According to the U.S. Census Bureau, the county has a total area of 3,231 square miles (8,370 km2), of which 3,216 square miles (8,330 km2) is land and 16 square miles (41 km2) (0.5%) is water. It borders the Columbia River across from Washington.

Adjacent counties

I-84 eastbound and McKay Reservoir in Umatilla County

National protected areas


Historical population
Census Pop.
1870 2,916
1880 9,607 229.5%
1890 13,381 39.3%
1900 18,049 34.9%
1910 20,309 12.5%
1920 25,946 27.8%
1930 24,399 −6.0%
1940 26,030 6.7%
1950 41,703 60.2%
1960 44,352 6.4%
1970 44,923 1.3%
1980 58,861 31.0%
1990 59,249 0.7%
2000 70,548 19.1%
2010 75,889 7.6%
2020 80,075 5.5%
2021 (est.) 79,988 5.4%
U.S. Decennial Census
1790-1960 1900-1990
1990-2000 2010-2020

2010 census

As of the 2010 census, 75,889 people, 26,904 households, and 18,647 families resided in the county. The population density was 23.6 inhabitants per square mile (9.1/km2). The 29,693 housing units had an average density of 9.2 per square mile (3.6/km2). The racial makeup of the county was 79.1% White, 3.5% American Indian, 0.9% Asian, 0.8% Black or African American, 0.1% Pacific islander, 12.5% from other races, and 3.1% from two or more races. Those of Hispanic or Latino origin made up 23.9% of the population. In terms of ancestry, 21.4% were German, 12.8% were Irish, 11.6% were English, and 5.6% were American.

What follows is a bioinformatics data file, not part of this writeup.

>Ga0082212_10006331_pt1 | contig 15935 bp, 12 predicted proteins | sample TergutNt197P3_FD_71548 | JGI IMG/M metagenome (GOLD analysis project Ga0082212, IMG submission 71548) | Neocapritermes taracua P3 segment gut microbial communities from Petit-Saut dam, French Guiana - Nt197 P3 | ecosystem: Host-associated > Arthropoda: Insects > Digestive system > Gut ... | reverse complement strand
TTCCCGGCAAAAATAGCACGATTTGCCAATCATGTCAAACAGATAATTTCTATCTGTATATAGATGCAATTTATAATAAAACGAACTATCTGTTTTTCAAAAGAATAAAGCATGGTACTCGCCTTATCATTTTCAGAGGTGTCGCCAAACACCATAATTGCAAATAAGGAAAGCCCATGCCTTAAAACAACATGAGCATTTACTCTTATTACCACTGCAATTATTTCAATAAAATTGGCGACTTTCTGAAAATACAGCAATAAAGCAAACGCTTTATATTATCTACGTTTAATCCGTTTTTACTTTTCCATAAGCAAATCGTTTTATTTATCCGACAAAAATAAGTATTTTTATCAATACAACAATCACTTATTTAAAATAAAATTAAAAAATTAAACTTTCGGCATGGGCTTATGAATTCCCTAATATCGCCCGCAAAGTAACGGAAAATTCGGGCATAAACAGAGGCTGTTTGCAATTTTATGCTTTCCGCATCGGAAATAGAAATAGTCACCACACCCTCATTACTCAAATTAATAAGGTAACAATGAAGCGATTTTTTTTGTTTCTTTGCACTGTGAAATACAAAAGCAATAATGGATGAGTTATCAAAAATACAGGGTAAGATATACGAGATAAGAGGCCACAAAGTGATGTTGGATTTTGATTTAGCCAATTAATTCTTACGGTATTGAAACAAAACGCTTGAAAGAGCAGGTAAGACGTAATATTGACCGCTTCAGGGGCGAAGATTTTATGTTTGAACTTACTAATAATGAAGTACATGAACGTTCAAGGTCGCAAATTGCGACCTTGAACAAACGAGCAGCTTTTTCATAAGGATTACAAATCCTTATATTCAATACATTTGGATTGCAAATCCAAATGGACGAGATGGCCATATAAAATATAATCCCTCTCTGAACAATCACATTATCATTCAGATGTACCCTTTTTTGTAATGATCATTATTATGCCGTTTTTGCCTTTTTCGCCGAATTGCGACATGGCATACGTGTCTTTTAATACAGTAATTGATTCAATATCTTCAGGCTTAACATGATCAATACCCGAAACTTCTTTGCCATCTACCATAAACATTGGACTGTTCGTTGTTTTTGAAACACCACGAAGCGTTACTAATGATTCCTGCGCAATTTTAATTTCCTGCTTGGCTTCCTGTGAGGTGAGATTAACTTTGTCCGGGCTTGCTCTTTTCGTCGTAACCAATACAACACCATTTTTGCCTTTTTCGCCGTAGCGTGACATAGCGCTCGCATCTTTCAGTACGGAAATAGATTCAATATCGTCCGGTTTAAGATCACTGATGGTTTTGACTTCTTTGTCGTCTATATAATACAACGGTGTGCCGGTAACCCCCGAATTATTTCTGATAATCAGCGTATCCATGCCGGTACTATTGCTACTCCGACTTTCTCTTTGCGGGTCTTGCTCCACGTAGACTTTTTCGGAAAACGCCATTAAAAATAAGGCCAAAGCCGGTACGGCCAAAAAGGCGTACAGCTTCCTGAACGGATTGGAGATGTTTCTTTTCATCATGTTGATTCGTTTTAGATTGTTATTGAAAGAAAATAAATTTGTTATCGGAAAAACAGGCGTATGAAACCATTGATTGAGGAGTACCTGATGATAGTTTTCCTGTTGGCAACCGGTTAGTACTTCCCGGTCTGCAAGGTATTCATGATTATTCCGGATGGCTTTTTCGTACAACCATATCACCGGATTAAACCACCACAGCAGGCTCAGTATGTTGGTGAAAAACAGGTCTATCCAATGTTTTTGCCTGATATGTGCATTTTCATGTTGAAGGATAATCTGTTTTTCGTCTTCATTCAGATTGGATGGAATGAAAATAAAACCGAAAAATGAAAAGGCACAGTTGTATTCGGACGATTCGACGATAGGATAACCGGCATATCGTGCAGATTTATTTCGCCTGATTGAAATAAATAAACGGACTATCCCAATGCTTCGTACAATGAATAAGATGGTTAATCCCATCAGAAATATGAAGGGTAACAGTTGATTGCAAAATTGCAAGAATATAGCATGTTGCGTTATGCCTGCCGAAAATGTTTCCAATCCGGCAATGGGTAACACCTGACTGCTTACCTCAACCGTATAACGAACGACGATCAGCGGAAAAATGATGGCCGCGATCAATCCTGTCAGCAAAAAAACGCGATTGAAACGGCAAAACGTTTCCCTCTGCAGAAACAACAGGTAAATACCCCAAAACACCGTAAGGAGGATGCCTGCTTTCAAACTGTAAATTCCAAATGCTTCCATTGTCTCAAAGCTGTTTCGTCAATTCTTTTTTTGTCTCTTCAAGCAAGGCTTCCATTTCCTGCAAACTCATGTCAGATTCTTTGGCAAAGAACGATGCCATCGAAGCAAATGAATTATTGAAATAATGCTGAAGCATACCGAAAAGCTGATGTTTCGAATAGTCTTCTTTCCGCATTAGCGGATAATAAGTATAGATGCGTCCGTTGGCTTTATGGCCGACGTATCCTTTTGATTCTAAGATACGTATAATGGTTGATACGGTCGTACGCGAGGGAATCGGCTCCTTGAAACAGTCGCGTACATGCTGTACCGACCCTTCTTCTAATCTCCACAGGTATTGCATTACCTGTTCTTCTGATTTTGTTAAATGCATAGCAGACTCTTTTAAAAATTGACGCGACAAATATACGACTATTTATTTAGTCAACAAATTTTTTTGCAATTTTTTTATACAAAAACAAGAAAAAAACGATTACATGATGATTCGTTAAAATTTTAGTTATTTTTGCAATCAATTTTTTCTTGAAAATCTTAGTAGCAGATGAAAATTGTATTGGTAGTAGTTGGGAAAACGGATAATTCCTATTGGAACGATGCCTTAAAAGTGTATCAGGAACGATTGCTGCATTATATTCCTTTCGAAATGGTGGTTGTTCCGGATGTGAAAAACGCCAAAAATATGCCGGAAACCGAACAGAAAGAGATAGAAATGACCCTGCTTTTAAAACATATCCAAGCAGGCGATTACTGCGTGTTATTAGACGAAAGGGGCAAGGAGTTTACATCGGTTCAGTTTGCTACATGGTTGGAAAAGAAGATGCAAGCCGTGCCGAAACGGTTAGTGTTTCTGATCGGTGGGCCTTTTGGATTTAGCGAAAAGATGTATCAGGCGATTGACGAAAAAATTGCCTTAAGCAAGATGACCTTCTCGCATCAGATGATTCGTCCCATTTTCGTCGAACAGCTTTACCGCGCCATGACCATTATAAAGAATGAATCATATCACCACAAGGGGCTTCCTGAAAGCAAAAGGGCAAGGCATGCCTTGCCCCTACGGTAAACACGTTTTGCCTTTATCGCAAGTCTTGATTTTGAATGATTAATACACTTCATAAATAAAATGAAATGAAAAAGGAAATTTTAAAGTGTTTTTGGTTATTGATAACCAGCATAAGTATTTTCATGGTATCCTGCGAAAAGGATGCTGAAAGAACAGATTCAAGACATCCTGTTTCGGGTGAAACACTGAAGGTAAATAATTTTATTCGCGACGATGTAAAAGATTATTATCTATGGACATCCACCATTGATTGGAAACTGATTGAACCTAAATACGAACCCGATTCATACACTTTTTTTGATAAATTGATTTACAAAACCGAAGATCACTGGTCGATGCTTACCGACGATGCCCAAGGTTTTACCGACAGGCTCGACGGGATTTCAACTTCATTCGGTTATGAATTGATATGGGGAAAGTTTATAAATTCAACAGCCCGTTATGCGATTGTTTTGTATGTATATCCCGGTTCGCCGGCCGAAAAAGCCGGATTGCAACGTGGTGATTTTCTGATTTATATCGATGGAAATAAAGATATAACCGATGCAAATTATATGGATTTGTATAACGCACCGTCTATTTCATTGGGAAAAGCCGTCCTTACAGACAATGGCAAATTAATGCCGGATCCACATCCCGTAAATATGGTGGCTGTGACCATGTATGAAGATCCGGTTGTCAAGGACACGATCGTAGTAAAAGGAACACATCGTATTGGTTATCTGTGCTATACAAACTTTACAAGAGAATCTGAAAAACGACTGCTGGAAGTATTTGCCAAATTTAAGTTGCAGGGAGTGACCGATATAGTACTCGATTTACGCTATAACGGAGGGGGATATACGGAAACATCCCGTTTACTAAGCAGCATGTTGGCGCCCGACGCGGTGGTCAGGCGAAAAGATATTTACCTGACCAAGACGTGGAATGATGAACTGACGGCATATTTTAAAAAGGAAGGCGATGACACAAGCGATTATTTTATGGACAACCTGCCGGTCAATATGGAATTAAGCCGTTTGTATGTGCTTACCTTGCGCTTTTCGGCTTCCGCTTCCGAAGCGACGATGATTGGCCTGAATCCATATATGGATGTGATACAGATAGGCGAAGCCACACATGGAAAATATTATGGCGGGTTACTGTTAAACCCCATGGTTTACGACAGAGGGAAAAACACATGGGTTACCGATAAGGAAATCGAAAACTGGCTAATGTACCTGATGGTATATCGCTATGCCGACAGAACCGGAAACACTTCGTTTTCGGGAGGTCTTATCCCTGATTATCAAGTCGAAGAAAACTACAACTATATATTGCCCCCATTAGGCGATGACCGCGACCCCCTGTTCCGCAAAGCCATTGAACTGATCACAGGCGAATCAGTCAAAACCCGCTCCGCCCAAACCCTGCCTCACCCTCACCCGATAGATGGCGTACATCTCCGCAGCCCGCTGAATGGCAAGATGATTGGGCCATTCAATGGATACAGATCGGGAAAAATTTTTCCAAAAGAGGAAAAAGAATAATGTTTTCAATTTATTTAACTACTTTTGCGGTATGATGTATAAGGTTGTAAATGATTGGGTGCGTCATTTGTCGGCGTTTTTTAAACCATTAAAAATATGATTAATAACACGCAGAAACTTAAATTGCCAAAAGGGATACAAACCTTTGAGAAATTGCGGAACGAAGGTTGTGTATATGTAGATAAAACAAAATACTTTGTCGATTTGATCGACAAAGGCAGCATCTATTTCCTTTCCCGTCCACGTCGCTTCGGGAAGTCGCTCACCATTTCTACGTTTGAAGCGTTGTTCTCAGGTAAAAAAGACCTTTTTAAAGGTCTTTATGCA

Of the 26,904 households, 36.4% had children under the age of 18 living with them, 50.9% were married couples living together, 12.0% had a female householder with no husband present, 30.7% were non-families, and 24.7% of all households were made up of individuals. The average household size was 2.67 and the average family size was 3.17. The median age was 35.7 years.

The median income for a household in the county was $45,861 and for a family was $53,585. Males had a median income of $39,288 versus $30,489 for females. The per capita income for the county was $20,035. About 11.0% of families and 15.8% of the population were below the poverty line, including 21.4% of those under age 18 and 9.5% of those age 65 or over.

2016 Census household incomes

Strong economic growth in the west end of the county has propelled Hermiston well past Pendleton with the highest median household incomes in Umatilla County.

2016 Median household incomes
Rank City Median Income % Change from 2010
1 Hermiston $49,008 +15.1%